The average 30-year fixed-mortgage rate is 3.04 percent, down 4 basis points since the same time last week. This time a month ago, the average rate on a 30-year fixed mortgage was higher at 3.14 percent.

Several closely watched mortgage rates fell this week. The average for a 30-year fixed-rate mortgage receded, but the average rate on a 15-year fixed remained steady. The average rate on 5/1 adjustable-rate mortgages, or ARMs, the most popular type of variable rate mortgage, tapered off.

The average 30-year fixed-mortgage rate is 3.04 percent, down 4 basis points since the same time last week. This time a month ago, the average rate on a 30-year fixed mortgage was higher at 3.14 percent.

At the current average rate, you’ll pay principal and interest of $423.76 for every $100,000 you borrow. That’s down $2.17 from what it would have been last week.

The average 15-year fixed-mortgage rate is 2.54 percent, unchanged since the same time last week.

Monthly payments on a 15-year fixed mortgage at that rate will cost around $669 per $100,000 borrowed. That’s clearly much higher than the monthly payment would be on a 30-year mortgage at that rate, but it comes with some big advantages: You’ll save thousands of dollars over the life of the loan in total interest paid and build equity much faster.

The average rate on a 5/1 ARM is 3.33 percent, sliding 2 basis points over the last week.

These loan types are best for those who expect to sell or refinance before the first or second adjustment. Rates could be considerably higher when the loan first adjusts, and thereafter.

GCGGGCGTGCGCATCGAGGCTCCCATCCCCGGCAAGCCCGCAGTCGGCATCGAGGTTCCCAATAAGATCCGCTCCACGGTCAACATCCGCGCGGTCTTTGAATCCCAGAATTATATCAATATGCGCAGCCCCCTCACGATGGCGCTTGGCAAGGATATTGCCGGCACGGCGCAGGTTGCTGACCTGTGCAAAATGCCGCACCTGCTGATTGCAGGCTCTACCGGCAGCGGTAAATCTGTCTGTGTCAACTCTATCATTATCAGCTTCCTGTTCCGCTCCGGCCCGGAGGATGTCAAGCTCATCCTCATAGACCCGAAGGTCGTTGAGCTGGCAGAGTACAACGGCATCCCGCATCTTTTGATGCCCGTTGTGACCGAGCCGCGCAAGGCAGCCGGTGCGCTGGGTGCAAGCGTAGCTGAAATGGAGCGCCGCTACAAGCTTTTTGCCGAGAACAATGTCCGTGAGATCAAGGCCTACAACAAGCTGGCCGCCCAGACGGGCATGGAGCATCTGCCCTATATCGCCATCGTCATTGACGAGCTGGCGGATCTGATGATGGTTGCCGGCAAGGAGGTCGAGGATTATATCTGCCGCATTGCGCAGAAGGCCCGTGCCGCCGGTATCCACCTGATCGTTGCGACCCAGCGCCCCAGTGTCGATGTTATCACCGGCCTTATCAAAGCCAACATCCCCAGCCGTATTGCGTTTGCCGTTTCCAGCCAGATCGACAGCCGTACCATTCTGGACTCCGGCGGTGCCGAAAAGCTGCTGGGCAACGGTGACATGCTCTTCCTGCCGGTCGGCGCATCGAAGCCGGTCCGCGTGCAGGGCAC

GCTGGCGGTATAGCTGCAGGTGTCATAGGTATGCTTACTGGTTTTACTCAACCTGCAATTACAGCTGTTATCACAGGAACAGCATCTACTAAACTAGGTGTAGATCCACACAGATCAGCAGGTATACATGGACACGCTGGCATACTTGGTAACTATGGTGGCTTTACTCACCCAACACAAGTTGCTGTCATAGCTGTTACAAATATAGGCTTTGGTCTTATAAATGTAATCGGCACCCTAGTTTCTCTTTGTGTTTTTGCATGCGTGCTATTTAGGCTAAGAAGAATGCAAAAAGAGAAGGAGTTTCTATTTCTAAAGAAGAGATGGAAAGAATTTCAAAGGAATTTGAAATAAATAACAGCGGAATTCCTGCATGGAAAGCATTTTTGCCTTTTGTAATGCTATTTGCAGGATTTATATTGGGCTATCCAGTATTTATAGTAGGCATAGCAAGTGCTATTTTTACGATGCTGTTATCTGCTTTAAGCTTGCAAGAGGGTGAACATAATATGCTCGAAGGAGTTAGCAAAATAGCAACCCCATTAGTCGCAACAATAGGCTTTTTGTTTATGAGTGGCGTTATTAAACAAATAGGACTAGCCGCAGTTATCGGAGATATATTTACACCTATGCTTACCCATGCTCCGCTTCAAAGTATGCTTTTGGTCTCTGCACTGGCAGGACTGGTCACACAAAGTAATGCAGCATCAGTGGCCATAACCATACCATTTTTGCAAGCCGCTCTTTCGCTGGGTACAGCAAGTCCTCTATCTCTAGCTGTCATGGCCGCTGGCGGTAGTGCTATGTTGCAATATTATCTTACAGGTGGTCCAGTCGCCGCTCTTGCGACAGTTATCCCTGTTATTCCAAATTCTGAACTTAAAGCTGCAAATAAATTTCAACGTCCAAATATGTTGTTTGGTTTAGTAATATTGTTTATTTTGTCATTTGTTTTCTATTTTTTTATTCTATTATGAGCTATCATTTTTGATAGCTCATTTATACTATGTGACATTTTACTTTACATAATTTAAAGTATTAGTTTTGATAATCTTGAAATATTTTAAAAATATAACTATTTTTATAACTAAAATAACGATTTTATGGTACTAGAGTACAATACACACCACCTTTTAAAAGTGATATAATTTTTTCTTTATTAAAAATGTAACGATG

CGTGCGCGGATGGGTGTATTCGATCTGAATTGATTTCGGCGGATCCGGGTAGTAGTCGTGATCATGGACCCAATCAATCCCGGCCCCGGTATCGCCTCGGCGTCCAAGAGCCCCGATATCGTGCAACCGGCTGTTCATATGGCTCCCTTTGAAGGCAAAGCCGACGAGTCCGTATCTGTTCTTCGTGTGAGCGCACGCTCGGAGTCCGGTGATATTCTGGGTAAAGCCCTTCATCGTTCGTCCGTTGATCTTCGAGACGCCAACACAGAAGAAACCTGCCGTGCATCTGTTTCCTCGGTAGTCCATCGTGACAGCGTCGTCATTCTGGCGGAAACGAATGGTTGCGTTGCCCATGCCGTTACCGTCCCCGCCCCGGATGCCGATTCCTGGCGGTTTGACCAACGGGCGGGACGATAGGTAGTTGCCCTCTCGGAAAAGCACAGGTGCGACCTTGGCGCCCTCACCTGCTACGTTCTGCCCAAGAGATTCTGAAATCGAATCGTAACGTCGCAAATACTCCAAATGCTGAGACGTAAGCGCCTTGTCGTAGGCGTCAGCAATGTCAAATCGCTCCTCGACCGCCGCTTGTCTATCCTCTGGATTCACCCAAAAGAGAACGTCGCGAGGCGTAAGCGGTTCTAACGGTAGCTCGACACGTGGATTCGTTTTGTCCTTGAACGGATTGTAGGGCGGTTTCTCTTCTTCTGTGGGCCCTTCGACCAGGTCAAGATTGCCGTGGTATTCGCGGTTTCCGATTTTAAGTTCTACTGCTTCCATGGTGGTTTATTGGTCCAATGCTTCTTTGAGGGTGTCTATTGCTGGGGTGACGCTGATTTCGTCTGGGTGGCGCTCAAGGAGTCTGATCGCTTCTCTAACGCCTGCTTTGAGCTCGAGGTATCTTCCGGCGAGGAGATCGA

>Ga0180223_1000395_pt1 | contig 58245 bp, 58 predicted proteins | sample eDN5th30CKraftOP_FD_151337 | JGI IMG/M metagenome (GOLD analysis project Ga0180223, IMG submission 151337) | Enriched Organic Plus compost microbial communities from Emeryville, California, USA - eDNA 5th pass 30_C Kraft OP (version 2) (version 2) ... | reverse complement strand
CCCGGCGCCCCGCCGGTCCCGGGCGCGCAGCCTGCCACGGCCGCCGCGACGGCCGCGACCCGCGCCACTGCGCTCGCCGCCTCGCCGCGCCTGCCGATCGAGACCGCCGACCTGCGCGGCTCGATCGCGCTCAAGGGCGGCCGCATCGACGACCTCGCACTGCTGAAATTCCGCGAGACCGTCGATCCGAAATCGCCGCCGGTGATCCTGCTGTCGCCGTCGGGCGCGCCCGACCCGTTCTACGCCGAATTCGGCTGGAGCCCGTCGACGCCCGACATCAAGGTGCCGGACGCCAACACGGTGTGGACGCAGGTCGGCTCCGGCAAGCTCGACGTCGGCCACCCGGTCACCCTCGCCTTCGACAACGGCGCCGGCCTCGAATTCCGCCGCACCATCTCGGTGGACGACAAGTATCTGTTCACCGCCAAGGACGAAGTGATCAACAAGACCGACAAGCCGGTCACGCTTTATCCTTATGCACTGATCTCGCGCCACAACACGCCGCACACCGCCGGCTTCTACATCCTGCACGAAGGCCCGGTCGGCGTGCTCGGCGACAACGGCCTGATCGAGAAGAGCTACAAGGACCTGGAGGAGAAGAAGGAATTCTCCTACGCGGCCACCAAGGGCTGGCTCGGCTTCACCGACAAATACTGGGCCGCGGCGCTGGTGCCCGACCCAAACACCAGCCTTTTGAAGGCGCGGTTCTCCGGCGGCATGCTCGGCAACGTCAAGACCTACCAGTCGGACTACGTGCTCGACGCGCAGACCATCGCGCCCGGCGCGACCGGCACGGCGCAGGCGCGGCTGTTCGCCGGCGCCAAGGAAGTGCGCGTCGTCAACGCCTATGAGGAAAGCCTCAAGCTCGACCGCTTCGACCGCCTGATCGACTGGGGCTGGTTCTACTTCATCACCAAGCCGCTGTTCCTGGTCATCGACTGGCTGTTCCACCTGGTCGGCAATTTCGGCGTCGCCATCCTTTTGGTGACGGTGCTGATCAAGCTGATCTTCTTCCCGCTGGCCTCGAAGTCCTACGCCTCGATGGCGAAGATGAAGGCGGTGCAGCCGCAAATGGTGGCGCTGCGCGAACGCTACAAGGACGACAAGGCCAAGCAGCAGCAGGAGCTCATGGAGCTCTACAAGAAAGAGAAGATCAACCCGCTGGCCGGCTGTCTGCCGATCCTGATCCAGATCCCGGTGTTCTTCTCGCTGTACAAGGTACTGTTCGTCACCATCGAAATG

Monthly payments on a 5/1 ARM at 3.33 percent would cost about $440 for each $100,000 borrowed over the initial five years, but could climb hundreds of dollars higher afterward, depending on the loan’s terms.

This week, 36 percent of the experts on Bankrate's panel predict rates will rise while 27 percent expect rates to hold steady and 36 percent think rates will keep falling.

Greg McBride, the chief financial analyst at Bankrate.com, see rates going back up soon. He said, “There is risk of an increase if the inflation numbers come in higher than expected. Not a high likelihood, but let’s face it, 2020 has been a lesson in low probability/high impact events.”

Ken H. Johnson, a real estate economist at Florida Atlantic University, agrees, saying, “Long-term rates will move up slightly. The Fed’s open market activities remain consistent, serving to keep long-term mortgage rates near record lows. Is this the week, however, that default risk begins to work its way into long-term mortgage rates?”

Dick Lepre, a senior loan officer at RPM Mortgage, Inc., believes rates will keep going down. He said, “With equities selling off big time, we may see flight-to-quality buying of U.S Treasury and mortgage-backed securities debt. Markets are driven by COVID-based fear and uncertainty, which are showing no sign of abating.”

Jeff Lazerson, President of MortgageGrader, adds, “Rates will drop as the stock market is teetering and no deal is in the works for Congress to provide more unemployment funds.”

Logan Mohtashami, a housing analyst at HousingWire, thinks rates will hold steady. He said, “Even with some movement in the stock market and some vaccine headlines, the bond market has been stable and in a tight range. The economic data has been holding up well considering what has happened in 2020. We still don't have a full disaster relief deal, but if we get some clarity on that, it should move the bond market.”

Jennifer Kouchis, a senior vice president of real estate lending at the VyStar Credit Union, said, “As expected, there wasn’t too much movement as far as rates were concerned going into the three-day weekend. I suspect that the same trend will continue this week. However, what lies in our future is another story. We know the loan-level pricing adjustment is coming, so when will lenders and the market react? With extended turn times and preparing loans sales for delivery to the GSEs by the December deadline, we could see a change in our near future.”